Most scholars think this poem was written in 759 when the poet in exile, favored by a general amnesty, was on his way from White Emperor Town in modern Sichuan Province to Jiangling in modern Hubei Province. But, at variance with these scholars, I think this quatrain was written when the poet left home at the age of twenty five. If it were written after the amnesty, the exile would not have glorified White Emperor Town crowned with rosy or rainbow clouds, symbol of the Goddess trysting with King Xiang of Chu, which would only stir the poetic fancy of a youthful mind.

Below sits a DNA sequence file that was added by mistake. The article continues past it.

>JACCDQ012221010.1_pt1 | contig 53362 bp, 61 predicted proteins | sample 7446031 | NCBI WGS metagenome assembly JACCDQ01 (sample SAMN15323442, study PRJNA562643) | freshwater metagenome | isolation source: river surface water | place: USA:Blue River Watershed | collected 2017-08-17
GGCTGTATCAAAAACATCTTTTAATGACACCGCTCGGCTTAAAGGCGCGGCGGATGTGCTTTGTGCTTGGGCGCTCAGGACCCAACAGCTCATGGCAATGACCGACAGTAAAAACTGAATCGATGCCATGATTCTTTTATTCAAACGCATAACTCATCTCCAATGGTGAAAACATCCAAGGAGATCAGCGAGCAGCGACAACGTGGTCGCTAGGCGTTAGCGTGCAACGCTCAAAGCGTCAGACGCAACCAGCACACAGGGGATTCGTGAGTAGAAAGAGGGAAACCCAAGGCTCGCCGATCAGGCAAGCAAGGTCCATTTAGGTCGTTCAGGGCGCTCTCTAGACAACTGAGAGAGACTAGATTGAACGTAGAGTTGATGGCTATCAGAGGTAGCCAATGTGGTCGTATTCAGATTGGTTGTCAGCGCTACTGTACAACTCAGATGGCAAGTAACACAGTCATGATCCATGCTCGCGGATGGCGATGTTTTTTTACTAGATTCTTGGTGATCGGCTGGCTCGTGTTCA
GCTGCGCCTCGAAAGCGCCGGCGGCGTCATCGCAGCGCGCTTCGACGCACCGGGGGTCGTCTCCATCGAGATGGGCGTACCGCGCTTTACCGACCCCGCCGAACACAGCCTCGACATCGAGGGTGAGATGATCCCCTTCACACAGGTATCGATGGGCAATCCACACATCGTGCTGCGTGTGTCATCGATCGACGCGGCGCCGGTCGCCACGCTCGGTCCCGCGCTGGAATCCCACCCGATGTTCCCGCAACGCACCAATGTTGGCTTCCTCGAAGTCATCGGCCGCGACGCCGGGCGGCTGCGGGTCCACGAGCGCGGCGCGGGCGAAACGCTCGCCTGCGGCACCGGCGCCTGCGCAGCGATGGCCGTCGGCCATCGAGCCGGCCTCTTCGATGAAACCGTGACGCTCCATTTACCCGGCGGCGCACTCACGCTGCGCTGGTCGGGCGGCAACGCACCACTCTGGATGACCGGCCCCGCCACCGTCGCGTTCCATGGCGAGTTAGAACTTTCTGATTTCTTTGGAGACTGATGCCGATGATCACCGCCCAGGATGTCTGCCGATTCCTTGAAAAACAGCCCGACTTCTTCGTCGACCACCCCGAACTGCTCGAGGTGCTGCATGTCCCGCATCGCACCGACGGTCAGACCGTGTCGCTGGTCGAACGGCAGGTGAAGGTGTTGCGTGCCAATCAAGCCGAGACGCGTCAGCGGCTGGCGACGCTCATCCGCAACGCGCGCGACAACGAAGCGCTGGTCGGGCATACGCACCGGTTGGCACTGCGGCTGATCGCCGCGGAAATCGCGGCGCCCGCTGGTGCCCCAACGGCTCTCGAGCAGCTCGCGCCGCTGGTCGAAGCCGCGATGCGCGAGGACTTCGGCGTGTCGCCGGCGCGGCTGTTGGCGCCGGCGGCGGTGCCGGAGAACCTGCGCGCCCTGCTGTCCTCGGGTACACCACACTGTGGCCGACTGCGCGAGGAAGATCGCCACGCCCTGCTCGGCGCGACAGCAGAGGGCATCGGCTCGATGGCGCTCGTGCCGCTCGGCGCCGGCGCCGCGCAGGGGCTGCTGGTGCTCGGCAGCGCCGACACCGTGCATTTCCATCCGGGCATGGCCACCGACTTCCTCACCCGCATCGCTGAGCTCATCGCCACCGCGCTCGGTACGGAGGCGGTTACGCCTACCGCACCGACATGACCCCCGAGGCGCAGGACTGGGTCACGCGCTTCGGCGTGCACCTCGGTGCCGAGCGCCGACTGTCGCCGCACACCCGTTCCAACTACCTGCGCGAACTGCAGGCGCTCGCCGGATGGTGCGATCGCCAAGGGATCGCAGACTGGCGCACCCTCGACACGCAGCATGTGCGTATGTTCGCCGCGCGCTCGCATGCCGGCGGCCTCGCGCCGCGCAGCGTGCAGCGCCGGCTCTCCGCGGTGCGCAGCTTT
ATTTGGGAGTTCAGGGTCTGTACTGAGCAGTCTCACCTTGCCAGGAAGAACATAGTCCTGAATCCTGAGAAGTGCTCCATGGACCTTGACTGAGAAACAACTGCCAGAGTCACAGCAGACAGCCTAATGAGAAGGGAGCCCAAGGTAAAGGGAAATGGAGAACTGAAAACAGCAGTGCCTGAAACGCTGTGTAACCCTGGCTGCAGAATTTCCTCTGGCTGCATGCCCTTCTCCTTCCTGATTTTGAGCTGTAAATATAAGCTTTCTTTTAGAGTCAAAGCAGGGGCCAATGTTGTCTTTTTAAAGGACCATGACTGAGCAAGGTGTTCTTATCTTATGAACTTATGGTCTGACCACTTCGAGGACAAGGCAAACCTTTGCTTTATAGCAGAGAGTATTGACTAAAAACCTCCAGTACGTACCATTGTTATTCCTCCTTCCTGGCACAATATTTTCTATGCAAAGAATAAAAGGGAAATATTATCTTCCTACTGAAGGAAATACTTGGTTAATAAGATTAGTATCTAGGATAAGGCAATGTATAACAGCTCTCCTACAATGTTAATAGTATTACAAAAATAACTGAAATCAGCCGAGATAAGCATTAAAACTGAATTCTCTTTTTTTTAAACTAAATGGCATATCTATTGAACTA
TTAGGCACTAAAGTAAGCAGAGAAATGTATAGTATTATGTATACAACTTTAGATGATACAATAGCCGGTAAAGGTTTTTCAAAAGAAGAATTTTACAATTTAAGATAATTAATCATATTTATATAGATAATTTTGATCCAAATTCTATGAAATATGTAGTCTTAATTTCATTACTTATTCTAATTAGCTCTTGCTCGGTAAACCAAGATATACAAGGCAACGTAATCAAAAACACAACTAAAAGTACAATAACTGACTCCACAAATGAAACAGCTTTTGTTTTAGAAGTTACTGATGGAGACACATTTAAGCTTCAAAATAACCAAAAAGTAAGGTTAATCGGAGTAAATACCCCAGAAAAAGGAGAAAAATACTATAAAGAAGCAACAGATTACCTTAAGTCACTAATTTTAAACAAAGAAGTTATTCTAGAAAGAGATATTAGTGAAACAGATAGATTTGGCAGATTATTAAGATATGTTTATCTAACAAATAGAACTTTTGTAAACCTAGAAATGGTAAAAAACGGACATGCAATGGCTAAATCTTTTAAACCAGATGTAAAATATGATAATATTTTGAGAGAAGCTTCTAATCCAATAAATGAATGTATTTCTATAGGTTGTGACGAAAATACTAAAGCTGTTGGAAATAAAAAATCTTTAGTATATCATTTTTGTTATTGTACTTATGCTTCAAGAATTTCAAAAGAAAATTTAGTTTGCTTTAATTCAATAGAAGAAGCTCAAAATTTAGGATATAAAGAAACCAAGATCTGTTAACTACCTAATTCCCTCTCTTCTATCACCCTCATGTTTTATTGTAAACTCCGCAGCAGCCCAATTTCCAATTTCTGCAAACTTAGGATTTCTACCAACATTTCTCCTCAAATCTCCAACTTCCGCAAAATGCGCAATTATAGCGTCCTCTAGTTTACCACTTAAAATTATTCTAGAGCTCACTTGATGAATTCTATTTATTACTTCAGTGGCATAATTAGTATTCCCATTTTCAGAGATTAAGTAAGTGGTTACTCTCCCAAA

In the first half of this poem there is a marked contrast between the long distance and the short time. To go a thousand li in one day’s space would seem impossible in ancient China for human beings but possible only for gods and goddesses. Here we see the poet likened more to an immortal than to a man. In the second half we hear the sad adieus of monkeys who were considered as companions of Taoist immortals, and we see the fleeting movement of a skiff which looked like a leaf used by gods and goddesses to float on water. So a celestial atmosphere is created in this terrestrial poem, and that is the reason why some critics call this quatrain a masterpiece written by an immortal hand.
LEAVING THE WHITE EMPEROR TOWN AT DAWN
Leaving at dawn the White Emperor crowned with cloud,
I’ve sailed a thousand li through canyons in a day.
With monkeys’ sad adieus the riverbanks are loud,
My skiff has left ten thousand mountains far away.